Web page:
Motivating People for Better Health

Will the new food label work? Check below for AFAA CEU Corner

by Shari Portnoy, MPH, RD, CFT

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Food labels are about to change. These labels on retail packages, a required outcome of the Nutrition Labeling and Education Act of 1990, have to meet strict guidelines and regulations set by the U.S. Food and Drug Administration (FDA). The extensively detailed laws and regulations were originally enacted in order to assist consumers in making healthy choices. Has the food labeling initiative met its goal? More than one-third of U.S. adults (over 72 million people) and 17% of U.S. children are obese. From 1980 through 2008, obesity rates doubled for adults and tripled for children.(1) During the past several decades, obesity rates for all population groups—regardless of age, sex, race, ethnicity, socioeconomic status, education level or geographic region—have increased greatly. These statistics may show that people either don’t read the food labels, lack the knowledge to understand food labels or simply don’t care (i.e., the initiatives aren’t working). This should indicate a drastic overhaul for a new food label—not so! The new label looks remarkably similar and some say the overhaul is really just a few detail changes on the same old thing.

This article will look at the research, or lack thereof, that put food labeling laws into existence. Upcoming proposed changes and some alternatives to the food label will be discussed to determine if the food labeling laws will really motivate people to make healthy choices.

Research Studies 
The FDA reviewed over 40,000 comments before the food labeling laws took effect 20 years ago. Observations from food companies, manufacturers and individuals are what led to the Nutrition Facts Panel we see on packing today. Most comments covered nutrients and design graphics, but lacked mention of motivating factors.

Surprisingly little research has been performed to determine if food label reading leads to healthier choices over any time period. The largest research study on food labels in 2013 included only 9,000 subjects. The study premise was to determine if people can identify healthier choices based on wording and serving size.(2) The study concluded that people can, in fact, use the Nutrition Facts Panel to identify healthier foods. The authors determined this by asking consumers to look at several label formats with words and portion sizes displayed in diverse ways. This should be a first step in figuring out how food labels and laws will work toward decreasing the obesity rate. No other research studies were found in defense of making a food label that could contribute to a decline in the growing obesity rate. There is no peer-reviewed research or longitudinal study on the effects of the food label.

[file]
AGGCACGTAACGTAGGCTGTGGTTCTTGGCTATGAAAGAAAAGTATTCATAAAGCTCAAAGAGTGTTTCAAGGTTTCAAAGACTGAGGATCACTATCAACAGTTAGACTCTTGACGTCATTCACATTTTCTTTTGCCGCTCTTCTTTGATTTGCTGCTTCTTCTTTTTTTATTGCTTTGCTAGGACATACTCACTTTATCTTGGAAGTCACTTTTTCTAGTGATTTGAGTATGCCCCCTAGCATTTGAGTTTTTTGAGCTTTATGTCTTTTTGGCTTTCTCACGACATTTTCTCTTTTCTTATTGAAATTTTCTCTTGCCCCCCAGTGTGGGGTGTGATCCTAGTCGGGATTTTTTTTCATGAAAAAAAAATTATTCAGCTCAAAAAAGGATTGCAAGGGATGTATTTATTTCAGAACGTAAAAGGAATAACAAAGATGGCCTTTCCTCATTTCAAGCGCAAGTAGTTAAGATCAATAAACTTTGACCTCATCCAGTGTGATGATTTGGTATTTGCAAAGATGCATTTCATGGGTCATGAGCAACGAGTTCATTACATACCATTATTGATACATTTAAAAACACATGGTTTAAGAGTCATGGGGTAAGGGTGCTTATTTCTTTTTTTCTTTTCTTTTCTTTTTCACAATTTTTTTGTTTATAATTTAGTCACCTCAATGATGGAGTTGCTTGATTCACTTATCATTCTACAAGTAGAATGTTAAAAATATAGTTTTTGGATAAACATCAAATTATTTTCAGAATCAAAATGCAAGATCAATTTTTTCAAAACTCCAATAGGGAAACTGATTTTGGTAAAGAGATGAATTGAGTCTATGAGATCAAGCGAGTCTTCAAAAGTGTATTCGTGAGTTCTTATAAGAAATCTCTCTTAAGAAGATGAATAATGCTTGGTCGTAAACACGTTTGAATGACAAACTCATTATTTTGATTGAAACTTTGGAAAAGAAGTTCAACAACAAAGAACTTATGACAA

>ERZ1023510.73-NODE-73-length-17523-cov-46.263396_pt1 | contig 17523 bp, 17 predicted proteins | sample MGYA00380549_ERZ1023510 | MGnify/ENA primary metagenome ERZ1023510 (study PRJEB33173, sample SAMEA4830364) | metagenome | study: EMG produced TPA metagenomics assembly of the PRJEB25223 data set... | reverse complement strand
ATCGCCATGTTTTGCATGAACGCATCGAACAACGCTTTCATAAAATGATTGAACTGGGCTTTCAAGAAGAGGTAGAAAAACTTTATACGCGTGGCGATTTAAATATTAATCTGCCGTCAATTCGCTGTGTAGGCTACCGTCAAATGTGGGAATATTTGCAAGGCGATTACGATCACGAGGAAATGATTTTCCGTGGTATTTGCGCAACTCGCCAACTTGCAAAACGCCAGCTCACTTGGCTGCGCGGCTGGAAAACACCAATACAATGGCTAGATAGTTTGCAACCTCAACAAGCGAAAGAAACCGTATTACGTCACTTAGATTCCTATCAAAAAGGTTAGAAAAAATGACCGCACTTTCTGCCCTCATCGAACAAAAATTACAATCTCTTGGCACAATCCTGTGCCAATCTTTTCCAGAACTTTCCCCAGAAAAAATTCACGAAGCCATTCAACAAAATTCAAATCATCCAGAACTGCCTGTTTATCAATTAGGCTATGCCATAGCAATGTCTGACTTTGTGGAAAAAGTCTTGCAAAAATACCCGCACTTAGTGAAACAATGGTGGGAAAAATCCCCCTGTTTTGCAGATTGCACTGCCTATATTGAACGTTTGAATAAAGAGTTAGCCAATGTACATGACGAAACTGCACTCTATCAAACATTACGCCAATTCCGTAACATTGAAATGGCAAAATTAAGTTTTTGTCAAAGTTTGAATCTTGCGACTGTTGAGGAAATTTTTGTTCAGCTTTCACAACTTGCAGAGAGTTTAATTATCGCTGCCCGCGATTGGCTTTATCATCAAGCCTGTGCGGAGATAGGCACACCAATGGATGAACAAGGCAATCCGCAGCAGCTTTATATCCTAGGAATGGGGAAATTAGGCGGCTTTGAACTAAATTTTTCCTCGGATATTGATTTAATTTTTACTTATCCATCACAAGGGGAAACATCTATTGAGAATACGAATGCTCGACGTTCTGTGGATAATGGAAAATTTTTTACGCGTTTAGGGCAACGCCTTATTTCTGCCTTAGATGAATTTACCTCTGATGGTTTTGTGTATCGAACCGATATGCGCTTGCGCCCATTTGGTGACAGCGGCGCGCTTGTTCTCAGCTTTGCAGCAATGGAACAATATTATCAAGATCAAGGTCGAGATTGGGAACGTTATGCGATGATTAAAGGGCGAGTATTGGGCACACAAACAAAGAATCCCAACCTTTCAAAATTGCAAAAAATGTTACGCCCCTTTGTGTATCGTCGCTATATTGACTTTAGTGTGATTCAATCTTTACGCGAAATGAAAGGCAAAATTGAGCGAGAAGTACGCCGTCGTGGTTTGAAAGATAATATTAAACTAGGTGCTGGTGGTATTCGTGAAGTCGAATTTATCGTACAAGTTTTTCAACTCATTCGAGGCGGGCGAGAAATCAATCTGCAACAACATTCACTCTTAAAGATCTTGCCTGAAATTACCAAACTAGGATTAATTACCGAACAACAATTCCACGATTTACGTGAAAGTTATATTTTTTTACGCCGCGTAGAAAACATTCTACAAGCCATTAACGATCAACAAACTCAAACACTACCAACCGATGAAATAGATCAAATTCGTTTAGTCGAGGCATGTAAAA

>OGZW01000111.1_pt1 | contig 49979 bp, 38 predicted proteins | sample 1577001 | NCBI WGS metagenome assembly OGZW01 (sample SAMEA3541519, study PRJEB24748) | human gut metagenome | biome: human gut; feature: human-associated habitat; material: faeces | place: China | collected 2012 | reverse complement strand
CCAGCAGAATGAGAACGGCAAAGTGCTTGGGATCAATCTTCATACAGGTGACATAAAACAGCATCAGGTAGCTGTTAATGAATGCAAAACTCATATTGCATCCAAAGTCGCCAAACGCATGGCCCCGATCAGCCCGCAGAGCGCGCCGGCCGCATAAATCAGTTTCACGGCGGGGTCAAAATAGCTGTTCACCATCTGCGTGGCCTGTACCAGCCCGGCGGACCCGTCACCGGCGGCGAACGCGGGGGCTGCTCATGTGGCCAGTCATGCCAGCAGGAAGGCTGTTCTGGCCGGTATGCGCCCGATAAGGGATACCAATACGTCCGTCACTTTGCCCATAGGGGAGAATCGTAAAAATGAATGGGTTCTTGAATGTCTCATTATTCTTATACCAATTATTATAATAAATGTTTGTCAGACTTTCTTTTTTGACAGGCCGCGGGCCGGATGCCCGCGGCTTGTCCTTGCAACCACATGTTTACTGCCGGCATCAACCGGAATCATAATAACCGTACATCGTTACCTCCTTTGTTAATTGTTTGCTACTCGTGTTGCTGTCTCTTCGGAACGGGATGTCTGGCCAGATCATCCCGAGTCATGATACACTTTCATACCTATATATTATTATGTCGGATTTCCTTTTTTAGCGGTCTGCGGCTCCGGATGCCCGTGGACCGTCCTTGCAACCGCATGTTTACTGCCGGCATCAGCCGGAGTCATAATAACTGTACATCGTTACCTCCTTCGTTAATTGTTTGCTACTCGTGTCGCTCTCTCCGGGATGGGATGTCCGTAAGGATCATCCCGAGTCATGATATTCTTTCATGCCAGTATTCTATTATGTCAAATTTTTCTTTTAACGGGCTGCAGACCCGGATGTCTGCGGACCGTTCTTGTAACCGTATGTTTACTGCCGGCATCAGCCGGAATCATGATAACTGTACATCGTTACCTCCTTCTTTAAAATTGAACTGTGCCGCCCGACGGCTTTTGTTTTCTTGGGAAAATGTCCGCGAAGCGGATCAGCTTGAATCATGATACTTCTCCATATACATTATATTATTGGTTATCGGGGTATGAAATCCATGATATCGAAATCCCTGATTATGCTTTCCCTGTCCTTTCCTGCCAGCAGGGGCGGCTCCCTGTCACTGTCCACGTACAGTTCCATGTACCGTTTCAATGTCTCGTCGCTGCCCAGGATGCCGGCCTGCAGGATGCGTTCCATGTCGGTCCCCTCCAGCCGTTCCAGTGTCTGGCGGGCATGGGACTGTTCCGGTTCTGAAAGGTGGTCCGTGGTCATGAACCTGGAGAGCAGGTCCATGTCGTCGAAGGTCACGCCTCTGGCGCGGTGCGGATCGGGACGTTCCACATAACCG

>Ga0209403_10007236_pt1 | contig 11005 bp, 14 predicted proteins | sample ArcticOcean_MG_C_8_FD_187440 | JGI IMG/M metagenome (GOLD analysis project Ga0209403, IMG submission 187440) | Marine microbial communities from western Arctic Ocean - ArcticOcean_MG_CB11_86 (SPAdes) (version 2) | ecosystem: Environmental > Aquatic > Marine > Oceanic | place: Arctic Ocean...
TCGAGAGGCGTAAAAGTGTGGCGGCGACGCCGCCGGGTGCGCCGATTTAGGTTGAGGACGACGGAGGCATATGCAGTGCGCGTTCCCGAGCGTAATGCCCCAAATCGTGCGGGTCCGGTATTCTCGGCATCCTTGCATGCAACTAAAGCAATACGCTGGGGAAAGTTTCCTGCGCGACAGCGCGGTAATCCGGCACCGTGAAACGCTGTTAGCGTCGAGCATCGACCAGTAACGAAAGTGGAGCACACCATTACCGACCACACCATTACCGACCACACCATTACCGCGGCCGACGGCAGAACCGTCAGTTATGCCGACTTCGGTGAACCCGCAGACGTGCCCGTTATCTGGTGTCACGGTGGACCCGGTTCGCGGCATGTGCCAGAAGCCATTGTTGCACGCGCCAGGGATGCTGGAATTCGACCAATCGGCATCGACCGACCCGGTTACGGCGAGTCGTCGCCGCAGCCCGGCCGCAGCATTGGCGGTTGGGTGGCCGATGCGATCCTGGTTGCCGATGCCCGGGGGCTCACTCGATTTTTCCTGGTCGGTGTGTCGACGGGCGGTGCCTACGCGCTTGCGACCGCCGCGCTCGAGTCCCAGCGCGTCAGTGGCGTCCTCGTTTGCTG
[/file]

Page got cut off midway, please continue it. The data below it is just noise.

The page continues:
When asked about the food label and the outcomes for obesity, the FDA commissioner said in February 2014, “The Nutrition Facts label is one tool to help consumers make informed food choices and maintain healthy dietary practices.”(3) She went on to say that the label may encourage food manufacturers to make products with reduced-fat, reduced-sodium, etc. Further explaining that the new food label is based on extensive examination of the latest public health trends and research on nutrition and disease, she said nothing about motivation. These scientific facts seem to have no bearing on consumer behavior, emotions, finances and priority for losing weight in their lives. Therefore, showing facts on a label is determined by statistics, not by who will use them. According to Dr. Lo, the premier researcher on food labels and behavior, educated females with health concerns are the population that uses food labels most.(4) Has this been taken into account by the FDA in proposing the new label?

The label changes are based on science and research, but science and research are not the determinants of who will be motivated to use the nutrition label to practice healthy choices.(1) An article in the Journal of Consumer Affairs, which is not a health journal, did a study and concluded that label users who did not exercise displayed a slightly greater likelihood of weight loss than those who exercised but did not read labels (5)—more perplexing information given to those who are tasked with creating a label that will impact health.

Michael R. Taylor, the FDA deputy commissioner for foods said, “Over half of Americans use the label on a regular basis.”(1,3) However, is the population that uses them the same one that makes healthy choices regardless of the label? The Federal Register (6) reports that the new food label corresponds to new information on consumer behavior and consumption patterns, but considering the lack of data on this subject, there is little evidence to support Taylor’s words.

Other Ideas Besides Food Labels
The food label, or Nutrition Facts Panel, isn’t the only system to determine the nutritional value of the food you buy. A few company-based (versus government-based) systems developed strategies to show nutritional value. Just like the food label though, they are scientific systems, not behavior modification systems.